Much of the Agile and Scrum Training offered in today’s market is focused on a role or an accountability.  There are classes for Product Owners, Developers and Scrum Masters. People have even created training for leaders and managers working in an Agile environment.   

One role that’s been underserved in the Agile training space is that of the stakeholder. Stakeholders have a large impact in the success (or failure) of a product development effort. There is great irony here, of course, because ultimately the stakeholders include the people for whom we are building the product.   

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In this post, I will attempt to alleviate some of this deficit. While I primarily use Scrum-based nomenclature, these tips are also applicable in non-Scrum environments. It’s important to note that I define “stakeholder” as anyone who has a stake in the product. This term is inclusive of clients, customers, users, other business functions (e.g. marketing), regulators (e.g. FDA), etc. With these disclaimers in place, let’s look at 5 ways that stakeholders can help teams deliver more value: 

  1. Attend the Sprint Review – Attending the Sprint Review shows that you care about the product. We show love in our professional lives the same way we show love in our personal lives – time and money. If you can’t make time to attend the Sprint Review, you don’t love the product. If you don’t love the product, why am I, as a Developer, working on it?
  2. Provide Feedback – As Developer, I want to delight you with the product that I am building.  The only way that I can achieve this goal is if you provide me with regular feedback on how I can improve the product. I can’t solve a problem if I don’t know that one exists. So please let me know what you think of the product and how it can be improved.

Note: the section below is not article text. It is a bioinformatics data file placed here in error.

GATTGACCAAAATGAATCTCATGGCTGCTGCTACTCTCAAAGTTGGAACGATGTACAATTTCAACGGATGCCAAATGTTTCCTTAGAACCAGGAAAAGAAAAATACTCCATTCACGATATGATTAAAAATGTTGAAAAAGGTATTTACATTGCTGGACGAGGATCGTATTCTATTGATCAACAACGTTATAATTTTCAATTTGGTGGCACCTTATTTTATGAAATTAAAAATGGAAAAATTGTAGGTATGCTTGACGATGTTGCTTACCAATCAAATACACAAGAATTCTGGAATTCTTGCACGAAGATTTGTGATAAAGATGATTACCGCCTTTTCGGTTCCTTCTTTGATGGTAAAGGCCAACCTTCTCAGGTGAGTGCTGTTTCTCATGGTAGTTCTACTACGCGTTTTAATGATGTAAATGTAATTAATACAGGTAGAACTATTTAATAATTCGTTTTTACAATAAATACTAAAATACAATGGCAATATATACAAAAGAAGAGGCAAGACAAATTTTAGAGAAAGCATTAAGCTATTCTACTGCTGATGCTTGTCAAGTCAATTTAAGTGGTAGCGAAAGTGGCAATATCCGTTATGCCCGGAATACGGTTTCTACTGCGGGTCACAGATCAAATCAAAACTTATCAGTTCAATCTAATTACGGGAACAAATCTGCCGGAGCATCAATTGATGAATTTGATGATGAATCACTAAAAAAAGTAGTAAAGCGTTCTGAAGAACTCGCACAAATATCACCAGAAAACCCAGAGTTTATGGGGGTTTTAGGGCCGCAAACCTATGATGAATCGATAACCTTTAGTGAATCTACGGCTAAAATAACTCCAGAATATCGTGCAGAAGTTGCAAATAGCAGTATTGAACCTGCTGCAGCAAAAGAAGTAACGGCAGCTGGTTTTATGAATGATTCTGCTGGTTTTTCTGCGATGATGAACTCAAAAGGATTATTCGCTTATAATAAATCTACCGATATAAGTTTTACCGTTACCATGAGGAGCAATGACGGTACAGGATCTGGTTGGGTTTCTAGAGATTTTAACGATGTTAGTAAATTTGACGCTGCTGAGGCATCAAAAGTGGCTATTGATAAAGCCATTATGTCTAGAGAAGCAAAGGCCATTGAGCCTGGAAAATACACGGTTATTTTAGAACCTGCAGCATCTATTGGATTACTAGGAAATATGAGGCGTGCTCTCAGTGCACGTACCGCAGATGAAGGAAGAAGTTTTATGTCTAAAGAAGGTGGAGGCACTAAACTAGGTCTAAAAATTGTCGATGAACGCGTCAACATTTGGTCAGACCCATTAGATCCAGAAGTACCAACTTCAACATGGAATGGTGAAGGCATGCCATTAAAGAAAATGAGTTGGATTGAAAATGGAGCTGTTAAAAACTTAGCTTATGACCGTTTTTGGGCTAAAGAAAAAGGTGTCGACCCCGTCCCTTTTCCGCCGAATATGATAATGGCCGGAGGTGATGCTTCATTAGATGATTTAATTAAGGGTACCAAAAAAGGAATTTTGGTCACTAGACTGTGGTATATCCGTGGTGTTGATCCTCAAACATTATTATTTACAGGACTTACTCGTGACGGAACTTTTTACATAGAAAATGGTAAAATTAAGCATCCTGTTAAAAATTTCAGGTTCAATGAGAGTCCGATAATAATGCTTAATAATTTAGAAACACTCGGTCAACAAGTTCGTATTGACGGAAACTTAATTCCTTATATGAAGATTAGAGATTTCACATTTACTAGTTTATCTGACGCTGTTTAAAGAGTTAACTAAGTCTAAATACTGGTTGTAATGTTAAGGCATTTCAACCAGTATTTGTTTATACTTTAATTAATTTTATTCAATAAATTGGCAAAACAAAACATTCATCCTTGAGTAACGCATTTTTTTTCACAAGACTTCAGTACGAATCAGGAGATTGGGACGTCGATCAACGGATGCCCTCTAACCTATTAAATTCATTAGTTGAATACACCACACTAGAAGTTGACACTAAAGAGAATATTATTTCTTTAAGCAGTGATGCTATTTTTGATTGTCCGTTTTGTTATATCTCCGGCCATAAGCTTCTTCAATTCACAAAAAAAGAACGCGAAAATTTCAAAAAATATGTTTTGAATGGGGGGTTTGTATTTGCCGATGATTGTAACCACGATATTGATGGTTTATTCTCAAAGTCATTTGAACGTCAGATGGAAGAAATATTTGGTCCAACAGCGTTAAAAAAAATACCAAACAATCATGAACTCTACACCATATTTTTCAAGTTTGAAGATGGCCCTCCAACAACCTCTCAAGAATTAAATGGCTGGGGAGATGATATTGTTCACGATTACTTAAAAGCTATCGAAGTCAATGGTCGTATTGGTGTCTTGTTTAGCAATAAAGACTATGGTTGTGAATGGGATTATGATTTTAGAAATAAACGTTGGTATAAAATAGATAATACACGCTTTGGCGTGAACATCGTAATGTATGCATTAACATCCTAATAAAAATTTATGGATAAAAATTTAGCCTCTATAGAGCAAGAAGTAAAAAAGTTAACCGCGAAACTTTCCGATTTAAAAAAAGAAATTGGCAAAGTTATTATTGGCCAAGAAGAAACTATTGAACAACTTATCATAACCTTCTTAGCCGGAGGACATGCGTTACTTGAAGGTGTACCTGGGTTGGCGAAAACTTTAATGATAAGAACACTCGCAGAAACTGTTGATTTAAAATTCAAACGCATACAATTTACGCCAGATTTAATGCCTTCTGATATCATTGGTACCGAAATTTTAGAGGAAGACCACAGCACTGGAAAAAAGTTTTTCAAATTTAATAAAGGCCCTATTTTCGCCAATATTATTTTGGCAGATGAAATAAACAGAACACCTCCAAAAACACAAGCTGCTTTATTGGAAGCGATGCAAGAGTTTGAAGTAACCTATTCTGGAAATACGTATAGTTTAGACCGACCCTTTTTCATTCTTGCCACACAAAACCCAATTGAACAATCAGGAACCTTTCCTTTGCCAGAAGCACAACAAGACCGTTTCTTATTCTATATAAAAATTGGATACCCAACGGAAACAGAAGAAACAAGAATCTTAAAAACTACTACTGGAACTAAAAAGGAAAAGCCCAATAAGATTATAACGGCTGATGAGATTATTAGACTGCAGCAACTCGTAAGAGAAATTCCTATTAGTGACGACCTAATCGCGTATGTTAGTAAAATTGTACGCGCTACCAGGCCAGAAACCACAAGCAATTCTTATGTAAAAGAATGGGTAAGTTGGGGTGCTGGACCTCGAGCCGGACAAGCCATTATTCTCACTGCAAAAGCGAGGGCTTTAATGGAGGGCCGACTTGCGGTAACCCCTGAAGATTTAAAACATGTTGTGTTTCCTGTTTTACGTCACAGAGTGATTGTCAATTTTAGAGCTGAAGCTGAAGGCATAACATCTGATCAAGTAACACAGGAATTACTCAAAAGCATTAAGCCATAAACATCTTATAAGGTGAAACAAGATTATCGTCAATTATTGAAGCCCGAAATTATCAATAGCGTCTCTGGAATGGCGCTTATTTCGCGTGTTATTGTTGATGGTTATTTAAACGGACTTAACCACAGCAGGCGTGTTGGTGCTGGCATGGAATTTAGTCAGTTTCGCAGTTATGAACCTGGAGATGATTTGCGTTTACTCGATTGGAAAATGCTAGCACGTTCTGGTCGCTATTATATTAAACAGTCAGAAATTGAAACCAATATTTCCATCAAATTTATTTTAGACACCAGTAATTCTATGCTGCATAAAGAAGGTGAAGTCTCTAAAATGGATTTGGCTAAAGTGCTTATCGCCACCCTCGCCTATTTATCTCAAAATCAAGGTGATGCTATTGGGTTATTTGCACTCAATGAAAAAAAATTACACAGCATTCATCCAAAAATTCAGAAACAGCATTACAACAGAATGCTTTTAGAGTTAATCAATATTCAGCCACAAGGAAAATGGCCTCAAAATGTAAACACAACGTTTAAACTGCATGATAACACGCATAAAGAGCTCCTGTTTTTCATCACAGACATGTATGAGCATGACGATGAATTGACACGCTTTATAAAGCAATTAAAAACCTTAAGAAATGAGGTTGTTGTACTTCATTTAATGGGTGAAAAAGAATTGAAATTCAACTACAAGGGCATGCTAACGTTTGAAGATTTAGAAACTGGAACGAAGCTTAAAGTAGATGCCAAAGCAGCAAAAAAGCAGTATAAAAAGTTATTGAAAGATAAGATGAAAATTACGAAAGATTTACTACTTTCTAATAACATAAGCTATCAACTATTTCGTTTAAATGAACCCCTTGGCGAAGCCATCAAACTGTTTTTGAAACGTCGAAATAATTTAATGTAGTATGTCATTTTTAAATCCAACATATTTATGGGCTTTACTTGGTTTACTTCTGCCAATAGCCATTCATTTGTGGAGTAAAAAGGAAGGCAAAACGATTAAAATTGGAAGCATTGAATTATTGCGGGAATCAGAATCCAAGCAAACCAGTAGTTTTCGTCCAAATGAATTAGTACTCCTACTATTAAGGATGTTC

3. Tell me “What”, not “how” – As a developer, I want to create. When you bring me a solution to the problem, when you tell me for example that you want a button and drop-down list, you limit my ability to create.  Not only does this hurt morale, it also limits innovation.  If you tell me your problem, I can use my skills as a Developer to create a solution that may be even better than what you conceived.
  4. Respect the Product Owner – Whether it’s the Product Owner in Scrum, the Customer in XP, or whoever is authorizing the work under another framework, please respect their authority. As Developers, we get requests from a multitude of people. Having a single person prioritize those requests based on the overall value they provide allows us to focus and deliver something of value in each increment.
  5. Recognize that this isn’t easy – While we make software development look easy, it’s a very hard game to play and play well.  The only way that we are going to regularly deliver valuable products is to iterate, communicate and collaborate. 

Want to learn more about how to be a good stakeholder? Please check out our upcoming Scrum Certification classes here